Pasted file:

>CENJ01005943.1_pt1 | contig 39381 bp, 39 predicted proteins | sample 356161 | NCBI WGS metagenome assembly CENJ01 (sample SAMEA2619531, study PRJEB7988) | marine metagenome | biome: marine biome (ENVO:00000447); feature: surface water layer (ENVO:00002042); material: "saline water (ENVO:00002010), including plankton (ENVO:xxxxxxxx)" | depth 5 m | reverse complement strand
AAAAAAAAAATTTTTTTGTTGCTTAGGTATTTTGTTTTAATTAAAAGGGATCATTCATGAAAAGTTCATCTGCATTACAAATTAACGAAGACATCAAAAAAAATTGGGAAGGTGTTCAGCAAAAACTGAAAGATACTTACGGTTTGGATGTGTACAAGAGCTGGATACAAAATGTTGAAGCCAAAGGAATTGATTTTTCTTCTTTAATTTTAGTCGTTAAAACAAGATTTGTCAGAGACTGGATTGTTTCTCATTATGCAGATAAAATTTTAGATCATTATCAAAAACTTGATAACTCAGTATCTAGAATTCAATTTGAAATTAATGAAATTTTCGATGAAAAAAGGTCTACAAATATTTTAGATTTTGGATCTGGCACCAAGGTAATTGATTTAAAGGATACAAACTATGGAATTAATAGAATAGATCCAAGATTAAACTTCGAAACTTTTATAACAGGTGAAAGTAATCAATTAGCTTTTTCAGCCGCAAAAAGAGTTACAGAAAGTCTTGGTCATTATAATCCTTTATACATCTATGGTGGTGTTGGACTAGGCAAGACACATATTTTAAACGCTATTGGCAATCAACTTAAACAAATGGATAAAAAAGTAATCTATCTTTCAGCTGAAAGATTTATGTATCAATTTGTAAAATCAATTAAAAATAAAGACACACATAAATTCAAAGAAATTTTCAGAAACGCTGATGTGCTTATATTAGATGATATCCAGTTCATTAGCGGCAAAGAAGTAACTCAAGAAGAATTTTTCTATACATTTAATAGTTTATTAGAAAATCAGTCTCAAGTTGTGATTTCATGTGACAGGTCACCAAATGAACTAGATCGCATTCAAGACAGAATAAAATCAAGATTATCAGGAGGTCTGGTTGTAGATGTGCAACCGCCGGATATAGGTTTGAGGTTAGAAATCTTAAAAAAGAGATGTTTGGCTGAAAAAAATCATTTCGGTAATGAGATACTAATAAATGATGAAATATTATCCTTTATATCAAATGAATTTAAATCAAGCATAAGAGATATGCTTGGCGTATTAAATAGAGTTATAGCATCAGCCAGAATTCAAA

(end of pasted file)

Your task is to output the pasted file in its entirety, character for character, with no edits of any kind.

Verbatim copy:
>CENJ01005943.1_pt1 | contig 39381 bp, 39 predicted proteins | sample 356161 | NCBI WGS metagenome assembly CENJ01 (sample SAMEA2619531, study PRJEB7988) | marine metagenome | biome: marine biome (ENVO:00000447); feature: surface water layer (ENVO:00002042); material: "saline water (ENVO:00002010), including plankton (ENVO:xxxxxxxx)" | depth 5 m | reverse complement strand
AAAAAAAAAATTTTTTTGTTGCTTAGGTATTTTGTTTTAATTAAAAGGGATCATTCATGAAAAGTTCATCTGCATTACAAATTAACGAAGACATCAAAAAAAATTGGGAAGGTGTTCAGCAAAAACTGAAAGATACTTACGGTTTGGATGTGTACAAGAGCTGGATACAAAATGTTGAAGCCAAAGGAATTGATTTTTCTTCTTTAATTTTAGTCGTTAAAACAAGATTTGTCAGAGACTGGATTGTTTCTCATTATGCAGATAAAATTTTAGATCATTATCAAAAACTTGATAACTCAGTATCTAGAATTCAATTTGAAATTAATGAAATTTTCGATGAAAAAAGGTCTACAAATATTTTAGATTTTGGATCTGGCACCAAGGTAATTGATTTAAAGGATACAAACTATGGAATTAATAGAATAGATCCAAGATTAAACTTCGAAACTTTTATAACAGGTGAAAGTAATCAATTAGCTTTTTCAGCCGCAAAAAGAGTTACAGAAAGTCTTGGTCATTATAATCCTTTATACATCTATGGTGGTGTTGGACTAGGCAAGACACATATTTTAAACGCTATTGGCAATCAACTTAAACAAATGGATAAAAAAGTAATCTATCTTTCAGCTGAAAGATTTATGTATCAATTTGTAAAATCAATTAAAAATAAAGACACACATAAATTCAAAGAAATTTTCAGAAACGCTGATGTGCTTATATTAGATGATATCCAGTTCATTAGCGGCAAAGAAGTAACTCAAGAAGAATTTTTCTATACATTTAATAGTTTATTAGAAAATCAGTCTCAAGTTGTGATTTCATGTGACAGGTCACCAAATGAACTAGATCGCATTCAAGACAGAATAAAATCAAGATTATCAGGAGGTCTGGTTGTAGATGTGCAACCGCCGGATATAGGTTTGAGGTTAGAAATCTTAAAAAAGAGATGTTTGGCTGAAAAAAATCATTTCGGTAATGAGATACTAATAAATGATGAAATATTATCCTTTATATCAAATGAATTTAAATCAAGCATAAGAGATATGCTTGGCGTATTAAATAGAGTTATAGCATCAGCCAGAATTCAAA